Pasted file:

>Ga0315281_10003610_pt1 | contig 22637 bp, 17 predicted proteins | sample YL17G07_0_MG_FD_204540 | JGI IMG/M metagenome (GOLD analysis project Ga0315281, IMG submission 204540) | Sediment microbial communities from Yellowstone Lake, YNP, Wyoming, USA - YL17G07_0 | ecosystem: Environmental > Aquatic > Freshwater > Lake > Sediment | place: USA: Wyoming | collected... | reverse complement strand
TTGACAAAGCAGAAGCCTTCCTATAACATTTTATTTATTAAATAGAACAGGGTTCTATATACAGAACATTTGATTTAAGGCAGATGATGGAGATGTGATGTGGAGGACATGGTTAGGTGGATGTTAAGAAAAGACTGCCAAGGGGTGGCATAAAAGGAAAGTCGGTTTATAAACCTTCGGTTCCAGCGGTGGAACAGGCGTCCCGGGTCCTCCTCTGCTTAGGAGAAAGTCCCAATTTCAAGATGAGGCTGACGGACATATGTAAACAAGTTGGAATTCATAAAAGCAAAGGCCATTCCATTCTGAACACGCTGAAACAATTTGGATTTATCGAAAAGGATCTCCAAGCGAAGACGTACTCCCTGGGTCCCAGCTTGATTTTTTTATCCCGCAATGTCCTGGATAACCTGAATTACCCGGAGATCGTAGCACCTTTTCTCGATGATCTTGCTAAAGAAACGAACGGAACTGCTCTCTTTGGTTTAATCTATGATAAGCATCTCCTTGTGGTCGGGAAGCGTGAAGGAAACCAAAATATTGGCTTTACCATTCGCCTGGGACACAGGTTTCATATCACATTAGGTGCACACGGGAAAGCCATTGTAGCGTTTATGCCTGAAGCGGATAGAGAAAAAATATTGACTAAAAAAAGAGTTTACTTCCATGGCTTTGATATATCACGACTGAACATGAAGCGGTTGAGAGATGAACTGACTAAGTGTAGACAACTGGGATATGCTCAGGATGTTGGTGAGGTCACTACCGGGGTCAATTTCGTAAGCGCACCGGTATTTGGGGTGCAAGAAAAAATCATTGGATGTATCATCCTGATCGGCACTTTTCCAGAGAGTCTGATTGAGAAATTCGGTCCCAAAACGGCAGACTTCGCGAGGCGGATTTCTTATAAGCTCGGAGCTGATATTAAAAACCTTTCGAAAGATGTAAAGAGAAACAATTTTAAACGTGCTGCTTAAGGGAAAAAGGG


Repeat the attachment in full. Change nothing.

>Ga0315281_10003610_pt1 | contig 22637 bp, 17 predicted proteins | sample YL17G07_0_MG_FD_204540 | JGI IMG/M metagenome (GOLD analysis project Ga0315281, IMG submission 204540) | Sediment microbial communities from Yellowstone Lake, YNP, Wyoming, USA - YL17G07_0 | ecosystem: Environmental > Aquatic > Freshwater > Lake > Sediment | place: USA: Wyoming | collected... | reverse complement strand
TTGACAAAGCAGAAGCCTTCCTATAACATTTTATTTATTAAATAGAACAGGGTTCTATATACAGAACATTTGATTTAAGGCAGATGATGGAGATGTGATGTGGAGGACATGGTTAGGTGGATGTTAAGAAAAGACTGCCAAGGGGTGGCATAAAAGGAAAGTCGGTTTATAAACCTTCGGTTCCAGCGGTGGAACAGGCGTCCCGGGTCCTCCTCTGCTTAGGAGAAAGTCCCAATTTCAAGATGAGGCTGACGGACATATGTAAACAAGTTGGAATTCATAAAAGCAAAGGCCATTCCATTCTGAACACGCTGAAACAATTTGGATTTATCGAAAAGGATCTCCAAGCGAAGACGTACTCCCTGGGTCCCAGCTTGATTTTTTTATCCCGCAATGTCCTGGATAACCTGAATTACCCGGAGATCGTAGCACCTTTTCTCGATGATCTTGCTAAAGAAACGAACGGAACTGCTCTCTTTGGTTTAATCTATGATAAGCATCTCCTTGTGGTCGGGAAGCGTGAAGGAAACCAAAATATTGGCTTTACCATTCGCCTGGGACACAGGTTTCATATCACATTAGGTGCACACGGGAAAGCCATTGTAGCGTTTATGCCTGAAGCGGATAGAGAAAAAATATTGACTAAAAAAAGAGTTTACTTCCATGGCTTTGATATATCACGACTGAACATGAAGCGGTTGAGAGATGAACTGACTAAGTGTAGACAACTGGGATATGCTCAGGATGTTGGTGAGGTCACTACCGGGGTCAATTTCGTAAGCGCACCGGTATTTGGGGTGCAAGAAAAAATCATTGGATGTATCATCCTGATCGGCACTTTTCCAGAGAGTCTGATTGAGAAATTCGGTCCCAAAACGGCAGACTTCGCGAGGCGGATTTCTTATAAGCTCGGAGCTGATATTAAAAACCTTTCGAAAGATGTAAAGAGAAACAATTTTAAACGTGCTGCTTAAGGGAAAAAGGG